RESULTS: A total of 13,154 studies were retrieved, from which data were extracted for 37 population- or community-based studies. The prevalence of sexual abstinence varied from 0% to 83.6% in men younger than 60 years. The prevalence of primary sexual abstinence was 3.4%-83.3% for young men and 12.5%-15.5% for middle-aged men. The prevalence of secondary abstinence for young men ranged from 1.3% to 83.6%, while for middle-aged men, it was from 1.2% to 67.7%. The prevalence of sexual abstinence decreased with increasing age in young men but increased with increasing age in middle-aged men. The significant factors reported were age, single status, poor relationships, low socioeconomic status, sex education, religious practices, caring and monitoring parents, and not using alcohol, cigarettes, or drugs. Although the variations in findings from different studies can be explained by different regions and cultures, the information cannot be generalized worldwide because of a lack of studies in Asian and Australian populations.
CLINICAL IMPLICATIONS: The studies on sexual abstinence in the future should use a consistent and standard definition, cover all sexual behaviors, and investigate all related factors.
STRENGTH & LIMITATIONS: The restricted timeframe (2008-2019), English language, availability of full text, and variability in definition and time duration may be the sources of bias.
CONCLUSION: Young men had higher proportions of sexual abstinence than middle-aged men, and age, unavailability of a partner, lower educational levels, low socioeconomic status, conservative and religious conditions, and no or less knowledge about sexually transmitted infections were common predictors of sexual abstinence in most of the men. Although determinants of sexual abstinence were identified, further investigation of biological factors in men younger than 60 years is needed. Irfan M, Hussain NHN, Noor NM, et al. Sexual Abstinence and Associated Factors Among Young and Middle-Aged Men: A Systematic Review. J Sex Med 2020;17:412-430.
AIM: Thus, the present study assessed the associations among physical activity, sedentary behavior, and weight status with sexual activity and number of previous sexual partners in a representative sample of U.S. adults.
METHODS: Data on leisure time physical activity, total sitting time, weight status, sexual behavior outcomes, and other characteristics were extracted from the National Health and Nutrition Study cycle 2007 to 2016. Logistic regression models were used to evaluate associations among body mass index, leisure time physical activity, and total sitting time with past-year sexual activity and number of sexual partners.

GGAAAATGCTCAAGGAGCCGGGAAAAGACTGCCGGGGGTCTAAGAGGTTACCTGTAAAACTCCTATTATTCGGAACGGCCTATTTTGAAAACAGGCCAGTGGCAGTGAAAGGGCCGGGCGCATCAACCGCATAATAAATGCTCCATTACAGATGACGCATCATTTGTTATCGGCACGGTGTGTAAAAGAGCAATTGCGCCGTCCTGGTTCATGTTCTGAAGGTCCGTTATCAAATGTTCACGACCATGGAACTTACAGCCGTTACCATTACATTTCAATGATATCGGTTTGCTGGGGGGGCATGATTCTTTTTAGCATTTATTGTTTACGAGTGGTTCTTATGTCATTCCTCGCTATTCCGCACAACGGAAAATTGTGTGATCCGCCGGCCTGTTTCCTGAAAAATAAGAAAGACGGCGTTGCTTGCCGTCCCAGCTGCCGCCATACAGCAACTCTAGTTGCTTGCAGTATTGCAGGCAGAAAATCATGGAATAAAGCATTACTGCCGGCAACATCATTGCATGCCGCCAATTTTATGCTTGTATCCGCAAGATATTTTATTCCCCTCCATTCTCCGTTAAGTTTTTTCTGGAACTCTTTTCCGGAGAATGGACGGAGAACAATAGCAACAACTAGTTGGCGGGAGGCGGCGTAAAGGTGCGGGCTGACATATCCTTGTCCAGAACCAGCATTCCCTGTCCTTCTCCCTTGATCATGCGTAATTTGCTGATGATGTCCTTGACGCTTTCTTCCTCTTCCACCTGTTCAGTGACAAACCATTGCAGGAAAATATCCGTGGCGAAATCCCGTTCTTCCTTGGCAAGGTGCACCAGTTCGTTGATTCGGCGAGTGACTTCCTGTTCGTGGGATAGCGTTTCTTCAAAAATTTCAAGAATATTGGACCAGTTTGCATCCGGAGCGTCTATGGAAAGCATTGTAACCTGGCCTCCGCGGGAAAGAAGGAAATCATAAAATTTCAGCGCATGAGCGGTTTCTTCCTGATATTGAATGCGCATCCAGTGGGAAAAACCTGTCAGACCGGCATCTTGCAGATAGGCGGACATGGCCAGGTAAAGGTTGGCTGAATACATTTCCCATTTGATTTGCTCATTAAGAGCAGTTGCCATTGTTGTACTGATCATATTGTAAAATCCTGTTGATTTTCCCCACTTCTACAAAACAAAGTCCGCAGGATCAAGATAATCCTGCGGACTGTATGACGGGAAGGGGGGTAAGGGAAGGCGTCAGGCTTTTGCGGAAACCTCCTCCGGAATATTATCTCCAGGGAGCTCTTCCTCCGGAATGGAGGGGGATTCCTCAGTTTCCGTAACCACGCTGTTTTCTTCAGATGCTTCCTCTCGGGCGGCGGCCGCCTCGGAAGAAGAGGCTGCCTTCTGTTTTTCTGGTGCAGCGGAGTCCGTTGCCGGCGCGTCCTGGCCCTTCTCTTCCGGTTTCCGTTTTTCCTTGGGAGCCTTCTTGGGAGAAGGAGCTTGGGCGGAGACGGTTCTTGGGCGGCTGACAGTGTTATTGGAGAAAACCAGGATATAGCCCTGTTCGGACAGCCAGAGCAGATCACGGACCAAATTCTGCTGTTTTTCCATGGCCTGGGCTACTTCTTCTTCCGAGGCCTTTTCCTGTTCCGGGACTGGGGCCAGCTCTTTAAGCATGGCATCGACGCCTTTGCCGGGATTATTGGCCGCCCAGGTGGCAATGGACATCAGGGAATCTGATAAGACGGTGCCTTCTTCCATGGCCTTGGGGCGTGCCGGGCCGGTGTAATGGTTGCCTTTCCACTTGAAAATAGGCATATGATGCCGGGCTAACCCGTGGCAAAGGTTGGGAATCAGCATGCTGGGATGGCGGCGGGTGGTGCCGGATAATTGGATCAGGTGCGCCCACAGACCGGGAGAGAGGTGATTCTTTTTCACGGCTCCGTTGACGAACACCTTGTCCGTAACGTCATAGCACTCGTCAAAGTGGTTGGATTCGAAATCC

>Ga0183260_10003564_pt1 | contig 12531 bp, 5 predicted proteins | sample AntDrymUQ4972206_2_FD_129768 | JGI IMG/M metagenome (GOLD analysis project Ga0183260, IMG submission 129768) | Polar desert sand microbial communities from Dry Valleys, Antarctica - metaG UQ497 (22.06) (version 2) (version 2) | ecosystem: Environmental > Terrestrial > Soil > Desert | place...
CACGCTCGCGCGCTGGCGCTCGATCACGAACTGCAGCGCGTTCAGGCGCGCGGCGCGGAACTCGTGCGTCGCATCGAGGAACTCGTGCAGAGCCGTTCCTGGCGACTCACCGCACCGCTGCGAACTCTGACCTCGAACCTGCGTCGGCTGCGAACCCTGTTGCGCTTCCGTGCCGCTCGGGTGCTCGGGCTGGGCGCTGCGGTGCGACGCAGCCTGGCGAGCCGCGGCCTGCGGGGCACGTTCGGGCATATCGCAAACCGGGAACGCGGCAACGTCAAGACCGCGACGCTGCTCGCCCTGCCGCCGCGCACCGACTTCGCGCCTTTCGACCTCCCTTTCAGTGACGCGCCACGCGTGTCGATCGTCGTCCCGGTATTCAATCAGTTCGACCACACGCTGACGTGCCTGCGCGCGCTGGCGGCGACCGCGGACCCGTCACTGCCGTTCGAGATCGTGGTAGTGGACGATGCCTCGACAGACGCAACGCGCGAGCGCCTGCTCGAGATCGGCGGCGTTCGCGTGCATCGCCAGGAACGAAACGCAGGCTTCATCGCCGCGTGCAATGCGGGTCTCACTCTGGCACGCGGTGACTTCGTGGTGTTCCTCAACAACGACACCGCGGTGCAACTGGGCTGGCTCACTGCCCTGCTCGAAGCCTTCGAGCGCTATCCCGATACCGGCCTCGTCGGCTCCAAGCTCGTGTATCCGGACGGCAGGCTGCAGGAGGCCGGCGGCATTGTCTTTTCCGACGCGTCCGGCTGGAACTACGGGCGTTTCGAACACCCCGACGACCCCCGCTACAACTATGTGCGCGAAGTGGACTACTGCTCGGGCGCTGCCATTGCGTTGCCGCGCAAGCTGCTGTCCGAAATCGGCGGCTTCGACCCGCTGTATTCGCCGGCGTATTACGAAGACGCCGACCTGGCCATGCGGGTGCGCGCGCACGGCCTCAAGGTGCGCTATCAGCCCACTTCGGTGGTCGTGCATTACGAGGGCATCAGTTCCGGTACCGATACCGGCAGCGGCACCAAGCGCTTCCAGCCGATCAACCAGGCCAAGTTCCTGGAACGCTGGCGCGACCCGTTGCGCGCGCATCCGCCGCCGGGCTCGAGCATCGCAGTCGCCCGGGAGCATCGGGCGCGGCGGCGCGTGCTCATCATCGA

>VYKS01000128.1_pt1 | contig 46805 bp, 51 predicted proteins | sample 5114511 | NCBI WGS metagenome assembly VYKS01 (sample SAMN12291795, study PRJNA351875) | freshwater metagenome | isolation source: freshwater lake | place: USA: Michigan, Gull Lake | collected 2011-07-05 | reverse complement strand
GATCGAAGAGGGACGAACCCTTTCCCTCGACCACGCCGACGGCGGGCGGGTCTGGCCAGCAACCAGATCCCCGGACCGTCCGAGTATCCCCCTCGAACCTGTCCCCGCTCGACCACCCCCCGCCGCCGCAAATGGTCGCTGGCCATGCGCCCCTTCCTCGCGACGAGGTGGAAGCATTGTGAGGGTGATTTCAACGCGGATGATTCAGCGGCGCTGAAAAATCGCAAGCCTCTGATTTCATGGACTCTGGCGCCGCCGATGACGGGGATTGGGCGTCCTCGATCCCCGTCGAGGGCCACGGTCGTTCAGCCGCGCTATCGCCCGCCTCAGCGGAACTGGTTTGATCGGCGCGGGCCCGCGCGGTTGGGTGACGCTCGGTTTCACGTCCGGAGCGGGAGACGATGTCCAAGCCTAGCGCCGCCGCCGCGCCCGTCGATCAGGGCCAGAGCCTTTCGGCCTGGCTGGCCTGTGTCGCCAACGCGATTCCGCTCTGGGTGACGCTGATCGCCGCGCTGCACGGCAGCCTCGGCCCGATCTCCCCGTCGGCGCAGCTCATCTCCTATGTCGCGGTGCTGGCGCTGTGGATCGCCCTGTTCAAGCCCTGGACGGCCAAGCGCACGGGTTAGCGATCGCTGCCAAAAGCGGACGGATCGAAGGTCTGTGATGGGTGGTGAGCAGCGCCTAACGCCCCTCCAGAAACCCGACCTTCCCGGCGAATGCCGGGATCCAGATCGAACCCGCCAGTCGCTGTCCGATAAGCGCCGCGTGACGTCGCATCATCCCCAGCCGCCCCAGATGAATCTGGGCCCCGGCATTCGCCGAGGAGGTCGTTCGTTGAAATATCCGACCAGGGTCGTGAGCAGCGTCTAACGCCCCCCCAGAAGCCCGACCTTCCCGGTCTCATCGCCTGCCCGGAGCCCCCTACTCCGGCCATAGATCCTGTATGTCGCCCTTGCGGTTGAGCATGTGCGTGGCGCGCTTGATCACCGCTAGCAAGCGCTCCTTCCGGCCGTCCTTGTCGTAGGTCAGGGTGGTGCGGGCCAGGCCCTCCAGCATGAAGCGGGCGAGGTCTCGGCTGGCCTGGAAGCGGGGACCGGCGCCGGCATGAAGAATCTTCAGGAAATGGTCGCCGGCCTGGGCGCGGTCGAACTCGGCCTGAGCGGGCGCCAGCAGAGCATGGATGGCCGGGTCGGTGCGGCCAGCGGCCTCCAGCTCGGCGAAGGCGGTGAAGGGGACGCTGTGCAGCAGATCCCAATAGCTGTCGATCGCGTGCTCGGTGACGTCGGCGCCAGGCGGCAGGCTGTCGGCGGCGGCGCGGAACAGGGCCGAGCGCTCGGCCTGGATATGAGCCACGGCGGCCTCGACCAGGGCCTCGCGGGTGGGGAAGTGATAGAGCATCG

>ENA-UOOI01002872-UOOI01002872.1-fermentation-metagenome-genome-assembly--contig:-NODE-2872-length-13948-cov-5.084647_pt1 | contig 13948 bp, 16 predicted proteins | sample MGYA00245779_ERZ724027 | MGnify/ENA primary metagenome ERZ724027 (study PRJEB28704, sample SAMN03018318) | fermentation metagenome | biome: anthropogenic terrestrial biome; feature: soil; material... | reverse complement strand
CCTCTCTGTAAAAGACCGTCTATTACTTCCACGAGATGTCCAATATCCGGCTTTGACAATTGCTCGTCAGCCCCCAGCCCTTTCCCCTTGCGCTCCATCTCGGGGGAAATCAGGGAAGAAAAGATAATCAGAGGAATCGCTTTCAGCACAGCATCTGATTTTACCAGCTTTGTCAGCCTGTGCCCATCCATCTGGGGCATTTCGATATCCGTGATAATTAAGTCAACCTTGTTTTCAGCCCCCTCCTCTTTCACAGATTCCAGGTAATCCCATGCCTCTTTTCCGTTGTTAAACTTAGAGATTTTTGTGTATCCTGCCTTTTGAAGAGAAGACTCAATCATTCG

MAIN OUTCOME MEASURE: Self reported frequency of past-year sexual activity and number of sex partners in the past year.
RESULTS: In a sample of 7,049 men (mean age: 38.3 ± 0.3 years) and 7,005 women (mean age: 38.7 ± 0.2 years) being overweight was associated with higher odds of frequent sexual activity (OR = 1.5; 95% CI = 1.2-1.7) among men, but lower odds among women (OR = 0.8; 95% CI = 0.6-0.9). Sufficient physical activity was associated with higher odds of frequent sexual activity among both men (OR = 1.3; 95% CI = 1.1-1.5) and women (OR = 1.2; 95% CI = 1.0-1.4). In those living alone, being obese was associated with lower odds of having at least 1 sexual partner for men (OR = 0.7; 95% CI = 0.5-0.9) and women (OR = 0.6; 95% CI = 0.4-0.8). Being sufficiently physically active was associated with higher odds of having at least 1 sexual partner only in men (OR = 1.6; 95% CI = 1.2-2.2).
CLINICAL IMPLICATIONS: Healthcare professionals need to be made aware of these results, as they could be used to plan tailored interventions.
STRENGTHS & LIMITATIONS: Strengths include the large, representative sample of U.S. adults and objective measures of anthropometry. Limitations include the cross-sectional design of the study and that all variables on sexual history were self-reported.
CONCLUSION: The present study identifies novel modifiable behavioral and biological antecedents of sexuality outcomes. Grabovac I, Cao C, Haider S, et al. Associations Between Physical Activity, Sedentary Behavior and Weight Status With Sexuality Outcomes: Analyses from National Health and Nutrition Examination Survey. J Sex Med 2020;17:60-68.